“Where are your father and mother?” she asked.

“They are dead,” said Henry.

“We have a grandfather in Greenfield, but we don’t like him,” said Benny.

Jessie put her hand over the little boy’s mouth before he could say more.

“Oh, Benny, keep still!” she said.

“Why don’t you like your grandfather?” asked the woman.

“He is our father’s father, and he didn’t like our mother,” said Henry. “So we don’t think he would like us. We are afraid he would be mean to us.”

“Did you ever see him?” asked the woman.

“No,” answered Henry.

“Then why do you think he would be mean to you?” asked the woman.

“Well, he never came to see us,” said Henry. “He doesn’t like us at all.”

“Where did you live before you came here?” asked the woman.

But not one of the four children would tell her.

“We’ll get along all right,” said Jessie. “We want to stay here for only one night.”

“You may stay here tonight,” said the woman at last. “And tomorrow we’ll see what we can do.”

Henry thanked her politely.

“We are all pretty tired and hungry,” he said.

The children sat down on the floor. Henry cut one of the loaves of bread into four pieces with his knife, and the children began to eat.

“Delicious!” said Henry.

“Well, I never!” said the woman.

She went into the next room and shut the door.

“I’m glad she is gone,” remarked Benny, eating. “She doesn’t like us.”

“Sh, Benny!” said Jessie. “She is good to let us sleep here.”

After supper the children lay down on their red benches, and Violet and Benny soon went to sleep.

But Jessie and Henry could hear the woman talking to the baker.

She said, “I’ll keep the three older children. They can help me. But the little boy must go to the Children’s Home. He is too little. I cannot take care of him.”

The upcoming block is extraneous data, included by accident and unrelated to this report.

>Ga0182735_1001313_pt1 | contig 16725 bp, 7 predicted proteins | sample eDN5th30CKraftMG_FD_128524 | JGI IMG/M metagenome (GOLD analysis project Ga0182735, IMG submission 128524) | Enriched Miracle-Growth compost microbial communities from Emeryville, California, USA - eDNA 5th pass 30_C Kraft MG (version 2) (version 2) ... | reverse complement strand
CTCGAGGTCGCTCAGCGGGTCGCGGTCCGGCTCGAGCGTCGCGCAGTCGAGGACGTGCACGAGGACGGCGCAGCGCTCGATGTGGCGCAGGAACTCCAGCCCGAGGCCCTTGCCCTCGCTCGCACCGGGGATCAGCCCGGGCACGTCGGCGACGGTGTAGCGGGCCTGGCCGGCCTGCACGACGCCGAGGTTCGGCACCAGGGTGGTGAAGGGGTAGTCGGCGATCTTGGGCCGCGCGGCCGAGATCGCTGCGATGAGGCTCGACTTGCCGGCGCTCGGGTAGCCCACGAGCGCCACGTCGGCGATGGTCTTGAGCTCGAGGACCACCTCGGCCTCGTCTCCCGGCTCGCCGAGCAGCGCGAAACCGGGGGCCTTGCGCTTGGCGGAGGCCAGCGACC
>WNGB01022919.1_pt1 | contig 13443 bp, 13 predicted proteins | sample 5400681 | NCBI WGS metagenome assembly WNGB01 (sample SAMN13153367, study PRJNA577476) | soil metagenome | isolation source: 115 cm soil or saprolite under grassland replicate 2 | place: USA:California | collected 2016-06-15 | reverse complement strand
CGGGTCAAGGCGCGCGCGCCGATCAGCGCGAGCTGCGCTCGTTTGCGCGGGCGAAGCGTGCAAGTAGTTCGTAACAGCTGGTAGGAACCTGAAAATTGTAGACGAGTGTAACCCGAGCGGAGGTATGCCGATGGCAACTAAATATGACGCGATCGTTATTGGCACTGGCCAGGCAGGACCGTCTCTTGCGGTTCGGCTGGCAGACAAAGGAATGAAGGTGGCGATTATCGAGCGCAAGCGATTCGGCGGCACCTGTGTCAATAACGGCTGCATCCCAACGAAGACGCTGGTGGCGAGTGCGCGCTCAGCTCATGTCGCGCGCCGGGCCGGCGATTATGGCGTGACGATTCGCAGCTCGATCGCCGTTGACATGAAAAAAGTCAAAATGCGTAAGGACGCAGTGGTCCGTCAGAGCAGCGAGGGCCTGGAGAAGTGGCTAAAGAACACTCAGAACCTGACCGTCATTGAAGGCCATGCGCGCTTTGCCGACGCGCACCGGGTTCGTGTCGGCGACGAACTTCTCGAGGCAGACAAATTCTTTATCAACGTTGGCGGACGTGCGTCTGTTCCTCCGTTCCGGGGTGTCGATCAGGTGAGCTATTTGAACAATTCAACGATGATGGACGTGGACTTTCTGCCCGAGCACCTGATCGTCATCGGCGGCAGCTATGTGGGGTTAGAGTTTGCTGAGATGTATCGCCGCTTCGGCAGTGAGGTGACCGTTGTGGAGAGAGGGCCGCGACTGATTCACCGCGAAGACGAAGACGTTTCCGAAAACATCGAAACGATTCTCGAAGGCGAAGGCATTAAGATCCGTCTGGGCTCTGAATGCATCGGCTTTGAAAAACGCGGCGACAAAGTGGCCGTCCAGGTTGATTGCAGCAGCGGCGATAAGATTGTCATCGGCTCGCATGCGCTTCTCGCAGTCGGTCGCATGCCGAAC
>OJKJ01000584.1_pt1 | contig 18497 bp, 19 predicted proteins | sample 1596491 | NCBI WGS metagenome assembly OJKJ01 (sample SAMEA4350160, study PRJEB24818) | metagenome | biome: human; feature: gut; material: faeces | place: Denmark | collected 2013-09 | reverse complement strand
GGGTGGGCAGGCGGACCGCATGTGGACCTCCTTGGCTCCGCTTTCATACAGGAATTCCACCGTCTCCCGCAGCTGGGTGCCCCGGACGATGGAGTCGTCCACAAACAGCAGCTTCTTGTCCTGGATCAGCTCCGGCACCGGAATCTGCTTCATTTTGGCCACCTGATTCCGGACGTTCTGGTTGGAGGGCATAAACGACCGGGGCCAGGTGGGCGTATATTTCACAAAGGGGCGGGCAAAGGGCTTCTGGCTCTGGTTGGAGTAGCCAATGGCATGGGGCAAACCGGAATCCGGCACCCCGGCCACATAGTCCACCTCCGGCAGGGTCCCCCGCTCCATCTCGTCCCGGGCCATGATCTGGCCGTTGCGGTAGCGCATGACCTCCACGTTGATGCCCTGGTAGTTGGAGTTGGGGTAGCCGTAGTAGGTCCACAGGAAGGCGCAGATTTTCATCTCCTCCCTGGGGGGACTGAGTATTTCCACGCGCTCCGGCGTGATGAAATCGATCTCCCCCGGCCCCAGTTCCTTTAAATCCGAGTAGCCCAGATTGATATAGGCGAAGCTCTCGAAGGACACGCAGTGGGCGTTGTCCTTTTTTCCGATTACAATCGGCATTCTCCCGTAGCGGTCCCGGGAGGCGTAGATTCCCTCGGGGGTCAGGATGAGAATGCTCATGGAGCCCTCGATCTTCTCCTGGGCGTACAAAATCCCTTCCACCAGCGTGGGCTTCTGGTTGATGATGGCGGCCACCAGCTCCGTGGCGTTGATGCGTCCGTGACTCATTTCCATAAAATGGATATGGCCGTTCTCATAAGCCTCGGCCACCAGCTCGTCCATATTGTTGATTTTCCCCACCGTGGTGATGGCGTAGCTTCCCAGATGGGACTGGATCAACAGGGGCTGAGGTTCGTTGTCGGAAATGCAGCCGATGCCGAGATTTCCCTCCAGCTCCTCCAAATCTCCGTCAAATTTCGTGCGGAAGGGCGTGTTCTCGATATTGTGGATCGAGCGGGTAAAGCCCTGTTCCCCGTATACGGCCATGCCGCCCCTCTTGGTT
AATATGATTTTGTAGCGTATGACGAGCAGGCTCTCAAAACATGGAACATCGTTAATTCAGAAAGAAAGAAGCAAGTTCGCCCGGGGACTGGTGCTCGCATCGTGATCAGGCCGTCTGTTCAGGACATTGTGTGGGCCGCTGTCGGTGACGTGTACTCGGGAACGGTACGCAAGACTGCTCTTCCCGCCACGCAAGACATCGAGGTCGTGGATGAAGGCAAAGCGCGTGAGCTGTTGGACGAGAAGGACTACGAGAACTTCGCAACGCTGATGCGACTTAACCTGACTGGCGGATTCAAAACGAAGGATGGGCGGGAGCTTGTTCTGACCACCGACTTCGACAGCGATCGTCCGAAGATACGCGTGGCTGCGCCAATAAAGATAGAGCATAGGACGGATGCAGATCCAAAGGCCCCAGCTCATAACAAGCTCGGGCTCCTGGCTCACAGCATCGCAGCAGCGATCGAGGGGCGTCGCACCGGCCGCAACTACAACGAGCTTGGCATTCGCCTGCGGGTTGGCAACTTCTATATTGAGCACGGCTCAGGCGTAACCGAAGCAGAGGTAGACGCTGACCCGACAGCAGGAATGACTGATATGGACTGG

The baker answered, “Very well. Tomorrow I’ll take the little boy to the Children’s Home. We’ll keep the others for awhile, but we must make them tell us who their grandfather is.”

Jessie and Henry waited until the baker and his wife had gone to bed. Then they sat up in the dark.

“Oh, Henry!” whispered Jessie. “Let’s run away from here!”

“Yes, indeed,” said Henry. “We’ll never let Benny go to a Children’s Home. Never, never! We must be far away by morning, or they will find us. But we must not leave any of our things here.”

Jessie sat still, thinking.

“Our clothes and a cake of soap and towels are in the big laundry bag,” she said. “Violet has her little workbag. And we have two loaves of bread left. Have you your knife and the money?”

“Yes,” said Henry. “I have almost four dollars.”

“You must carry Benny,” said Jessie. “He will cry if we wake him up. But I’ll wake Violet.

“Sh, Violet! Come! We are going to run away again. If we don’t run away, the baker will take Benny to a Children’s Home in the morning.”

The little girl woke up at once. She sat up and rolled off the bench. She did not make any noise.

“What shall I do?” she whispered softly.

“Carry this,” said Jessie. She gave her the workbag.

Jessie put the two loaves of bread into the laundry bag, and then she looked around the room.

“All right,” she said to Henry. “Take Benny now.”

Henry took Benny in his arms and carried him to the door of the bakery. Jessie took the laundry bag and opened the door very softly. All the children went out quietly. They did not say a word. Jessie shut the door, and then they all listened. Everything was very quiet. So the four children went down the street.

BOOK: The Boxcar Children Mysteries: Books One through Twelve
4.27Mb size Format: txt, pdf, ePub